Hidaka-sensei is definitely a character, and reading it made me think about how differently people can be built both inside and out. Hidaka-sensei is portrayed as someone who would berate and even physically hit his students, but was nevertheless confident that anyone who put in the time with him would improve. The mix of faith and Spartan training is an odd combination, and I could see it being actively harmful to certain types of artists. Yet, Higashimura makes it clear that this helped her greatly, even if she didn’t always want to admit it.

The series also provides insight into the kinds of manga that influenced Higashimura, and it makes me interested in looking deeper at the shoujo magazine that inspired her the most: Bouquet. If the series found in Bouquet are part of the reason we got the artist of Princess Jellyfish and all these other great titles, they’re even more worth reading in their own right.

Blank Canvas is complete at five volumes, and its combination of levity and brutal honesty are hard to forget. I feel like it’s just as likely to convince someone to become a comic artist as it is to get them to rethink that career choice, but more importantly, it’s a gradual and thorough processing of all a life has to offer—the beautiful, the ugly, and the realization that it’s easy to mistakenly assume which is which.

Rise of the Dojo Dojikko: Mabataki Yori Hayaku!!

“Schoolgirls engaging in team tournaments” is a fairly specific yet common premise in manga that I really enjoy. Whether it’s a beloved series like Bamboo Blade or underdogs canceled early like Haru Polish and Hana Kaku, I’m always up for stories in this vein. On top of that, I’ve also found a casual interest in reading up on and researching martial arts in recent years. So when I saw Mabataki Yori Hayaku!! (Faster than a Blink!!), a manga about a girls’ sport karate club with cute art and solid action, it immediately felt like something right up my alley.

Kohanai Himari, a perpetually clumsy girl with a caring heart, is inspired to join her school’s karate club after a girl retrieves Hima’s umbrella from a guy who swiped it on a rainy day. Everyone—including Himari herself— thinks she’s a hopeless case, but the club’s veterans notice that there might be more to Himari than meets the eye. While she’s lacking in athleticism, knowledge, and experience, Himari has unusually sharp and perceptive vision—an X-factor that might turn her untapped potential into something more.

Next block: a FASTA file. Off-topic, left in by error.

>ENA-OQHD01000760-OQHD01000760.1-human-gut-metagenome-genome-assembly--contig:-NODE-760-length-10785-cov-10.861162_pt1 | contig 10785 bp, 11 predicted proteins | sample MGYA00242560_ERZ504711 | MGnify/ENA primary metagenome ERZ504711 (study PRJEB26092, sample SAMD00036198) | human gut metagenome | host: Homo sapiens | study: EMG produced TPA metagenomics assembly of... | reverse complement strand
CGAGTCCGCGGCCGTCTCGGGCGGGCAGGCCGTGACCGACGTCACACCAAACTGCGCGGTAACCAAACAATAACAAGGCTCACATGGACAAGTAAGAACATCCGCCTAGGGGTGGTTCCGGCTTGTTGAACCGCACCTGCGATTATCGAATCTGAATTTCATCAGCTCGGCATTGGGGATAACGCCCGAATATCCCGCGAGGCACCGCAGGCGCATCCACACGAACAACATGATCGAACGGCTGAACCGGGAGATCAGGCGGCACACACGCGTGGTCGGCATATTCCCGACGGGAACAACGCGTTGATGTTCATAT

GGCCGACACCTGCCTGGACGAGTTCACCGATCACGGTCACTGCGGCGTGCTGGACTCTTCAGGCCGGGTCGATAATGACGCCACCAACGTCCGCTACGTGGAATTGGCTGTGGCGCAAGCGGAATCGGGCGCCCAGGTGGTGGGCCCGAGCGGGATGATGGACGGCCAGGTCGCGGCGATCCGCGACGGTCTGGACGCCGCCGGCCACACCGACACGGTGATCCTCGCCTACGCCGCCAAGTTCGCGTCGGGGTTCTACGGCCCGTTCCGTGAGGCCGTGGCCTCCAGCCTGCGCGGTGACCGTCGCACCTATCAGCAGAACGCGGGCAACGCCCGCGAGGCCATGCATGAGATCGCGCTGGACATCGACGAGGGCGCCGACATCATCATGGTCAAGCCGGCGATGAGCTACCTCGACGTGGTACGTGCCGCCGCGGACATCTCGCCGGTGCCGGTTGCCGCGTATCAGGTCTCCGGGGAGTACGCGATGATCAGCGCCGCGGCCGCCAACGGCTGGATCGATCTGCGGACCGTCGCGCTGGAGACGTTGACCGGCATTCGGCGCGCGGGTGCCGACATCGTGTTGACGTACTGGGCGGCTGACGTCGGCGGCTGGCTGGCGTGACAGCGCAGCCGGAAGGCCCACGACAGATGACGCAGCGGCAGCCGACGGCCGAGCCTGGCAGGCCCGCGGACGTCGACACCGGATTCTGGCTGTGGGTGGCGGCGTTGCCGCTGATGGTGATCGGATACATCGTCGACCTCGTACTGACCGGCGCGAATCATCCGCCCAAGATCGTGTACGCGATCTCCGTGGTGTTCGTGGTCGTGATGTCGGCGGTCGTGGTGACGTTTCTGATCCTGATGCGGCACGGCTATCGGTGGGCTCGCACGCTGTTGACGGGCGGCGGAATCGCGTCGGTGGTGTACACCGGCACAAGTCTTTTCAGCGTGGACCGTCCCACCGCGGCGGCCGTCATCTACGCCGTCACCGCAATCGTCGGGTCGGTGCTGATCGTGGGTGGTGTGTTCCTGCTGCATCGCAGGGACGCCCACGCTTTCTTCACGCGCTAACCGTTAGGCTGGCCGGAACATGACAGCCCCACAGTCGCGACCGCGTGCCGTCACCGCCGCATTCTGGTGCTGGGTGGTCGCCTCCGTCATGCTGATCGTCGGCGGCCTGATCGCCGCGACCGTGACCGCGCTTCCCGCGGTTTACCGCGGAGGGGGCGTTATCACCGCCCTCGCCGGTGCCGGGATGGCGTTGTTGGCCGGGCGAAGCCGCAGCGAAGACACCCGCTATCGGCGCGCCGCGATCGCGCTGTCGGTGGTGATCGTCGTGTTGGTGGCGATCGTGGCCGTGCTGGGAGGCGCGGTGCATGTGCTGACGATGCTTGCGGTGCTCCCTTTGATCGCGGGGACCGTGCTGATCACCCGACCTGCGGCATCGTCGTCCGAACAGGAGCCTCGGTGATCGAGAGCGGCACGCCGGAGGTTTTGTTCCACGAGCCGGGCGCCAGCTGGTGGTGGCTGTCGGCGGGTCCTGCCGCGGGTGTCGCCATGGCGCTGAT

I’ve read four volumes so far, and one thing I really like about Mabataki Yori Hayaku is how slowly and gradually Himari improves, and how she isn’t just an overnight sensation. Not only are there girls physically more capable than she is, most are also more practiced and dedicated. She still feels very much like the underdog in all situations, and not the shounen hero kind who will pull out their secret technique and turn it all around. But the manga shows how her initial hesitant steps into the world of karate get larger and larger—as her enthusiasm grows, the confidence shows in her body.

The other characters also range from endearing to entertaining to compelling, whether it’s clubmates or rivals. The club president is a surprisingly rough-and-tumble sort who loves karate but has family issues with her sister. Another girl in the club, the razor-toothed and twin-tailed Izawa Sora, has both experience and a disdain for those who don’t take karate seriously, a feeling that we eventually learn hits all too close to home. A couple of characters from other schools see Himari’s latent potential, and they want to bring it out. No one seems boring so far, though one girl is the requisite “explain for the newbies” character, and there are times (especially when their hair is down) that it can become difficult to distinguish between characters. However, the characters are still generally expressive and memorable.

The artwork itself also goes a long way in conveying that character charm, especially when it comes to the portrayal of karate itself. There’s a dramatic sense of action that exaggerates just enough without feeling like it’s parodying sport karate, which is about landing light hits in a points-based system, unlike full-contact karate. The author, Funatsu Kazuki, actually has more experience drawing horny titles, though that largely doesn’t factor into the art in Mabataki Yori Hayaku!!—kind of tough when literally every girl is in a baggy gi. That said, the thirst does occasionally shine through, especially in the high kicks.

As for the decision to use sport karate instead of full-contact, it reminds me of the criticism sport karate can get for not being like a “real fight.” But this is actually depicted as an appealing quality, and it’s one of the reasons gentle Himari decides to take up karate in the first place. This is a series about competition, but no one wants to prove they’d win on the streets. 

Whether Himari grows into a champion or not, following her journey is entertaining and uplifting. Now, if only this series doesn’t end too early.